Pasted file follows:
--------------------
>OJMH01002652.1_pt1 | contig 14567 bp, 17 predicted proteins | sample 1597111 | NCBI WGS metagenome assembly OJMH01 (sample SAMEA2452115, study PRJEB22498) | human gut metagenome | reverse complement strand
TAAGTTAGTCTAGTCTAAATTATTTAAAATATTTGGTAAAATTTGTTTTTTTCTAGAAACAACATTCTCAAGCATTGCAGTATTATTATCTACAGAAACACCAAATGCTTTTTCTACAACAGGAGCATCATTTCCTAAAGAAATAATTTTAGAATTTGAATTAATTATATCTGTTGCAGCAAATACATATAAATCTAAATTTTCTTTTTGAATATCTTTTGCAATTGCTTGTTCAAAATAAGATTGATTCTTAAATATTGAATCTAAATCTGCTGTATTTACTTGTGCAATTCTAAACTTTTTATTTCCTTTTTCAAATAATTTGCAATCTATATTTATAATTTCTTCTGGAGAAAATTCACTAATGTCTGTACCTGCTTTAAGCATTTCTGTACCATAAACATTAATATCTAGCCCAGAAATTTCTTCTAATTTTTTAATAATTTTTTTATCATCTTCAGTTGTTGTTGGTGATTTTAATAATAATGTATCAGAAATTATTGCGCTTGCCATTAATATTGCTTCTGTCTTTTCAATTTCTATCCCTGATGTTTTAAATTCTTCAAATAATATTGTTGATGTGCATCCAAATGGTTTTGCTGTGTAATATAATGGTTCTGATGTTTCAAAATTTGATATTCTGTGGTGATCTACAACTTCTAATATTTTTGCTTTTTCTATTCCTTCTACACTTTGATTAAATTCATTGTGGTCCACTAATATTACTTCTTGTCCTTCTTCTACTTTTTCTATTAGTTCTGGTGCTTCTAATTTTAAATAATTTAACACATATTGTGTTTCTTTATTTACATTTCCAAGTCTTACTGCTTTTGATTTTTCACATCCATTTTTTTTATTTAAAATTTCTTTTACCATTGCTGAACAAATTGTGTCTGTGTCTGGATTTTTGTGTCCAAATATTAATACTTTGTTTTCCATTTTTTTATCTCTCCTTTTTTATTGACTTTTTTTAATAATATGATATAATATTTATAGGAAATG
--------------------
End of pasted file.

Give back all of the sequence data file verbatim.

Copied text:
>OJMH01002652.1_pt1 | contig 14567 bp, 17 predicted proteins | sample 1597111 | NCBI WGS metagenome assembly OJMH01 (sample SAMEA2452115, study PRJEB22498) | human gut metagenome | reverse complement strand
TAAGTTAGTCTAGTCTAAATTATTTAAAATATTTGGTAAAATTTGTTTTTTTCTAGAAACAACATTCTCAAGCATTGCAGTATTATTATCTACAGAAACACCAAATGCTTTTTCTACAACAGGAGCATCATTTCCTAAAGAAATAATTTTAGAATTTGAATTAATTATATCTGTTGCAGCAAATACATATAAATCTAAATTTTCTTTTTGAATATCTTTTGCAATTGCTTGTTCAAAATAAGATTGATTCTTAAATATTGAATCTAAATCTGCTGTATTTACTTGTGCAATTCTAAACTTTTTATTTCCTTTTTCAAATAATTTGCAATCTATATTTATAATTTCTTCTGGAGAAAATTCACTAATGTCTGTACCTGCTTTAAGCATTTCTGTACCATAAACATTAATATCTAGCCCAGAAATTTCTTCTAATTTTTTAATAATTTTTTTATCATCTTCAGTTGTTGTTGGTGATTTTAATAATAATGTATCAGAAATTATTGCGCTTGCCATTAATATTGCTTCTGTCTTTTCAATTTCTATCCCTGATGTTTTAAATTCTTCAAATAATATTGTTGATGTGCATCCAAATGGTTTTGCTGTGTAATATAATGGTTCTGATGTTTCAAAATTTGATATTCTGTGGTGATCTACAACTTCTAATATTTTTGCTTTTTCTATTCCTTCTACACTTTGATTAAATTCATTGTGGTCCACTAATATTACTTCTTGTCCTTCTTCTACTTTTTCTATTAGTTCTGGTGCTTCTAATTTTAAATAATTTAACACATATTGTGTTTCTTTATTTACATTTCCAAGTCTTACTGCTTTTGATTTTTCACATCCATTTTTTTTATTTAAAATTTCTTTTACCATTGCTGAACAAATTGTGTCTGTGTCTGGATTTTTGTGTCCAAATATTAATACTTTGTTTTCCATTTTTTTATCTCTCCTTTTTTATTGACTTTTTTTAATAATATGATATAATATTTATAGGAAATG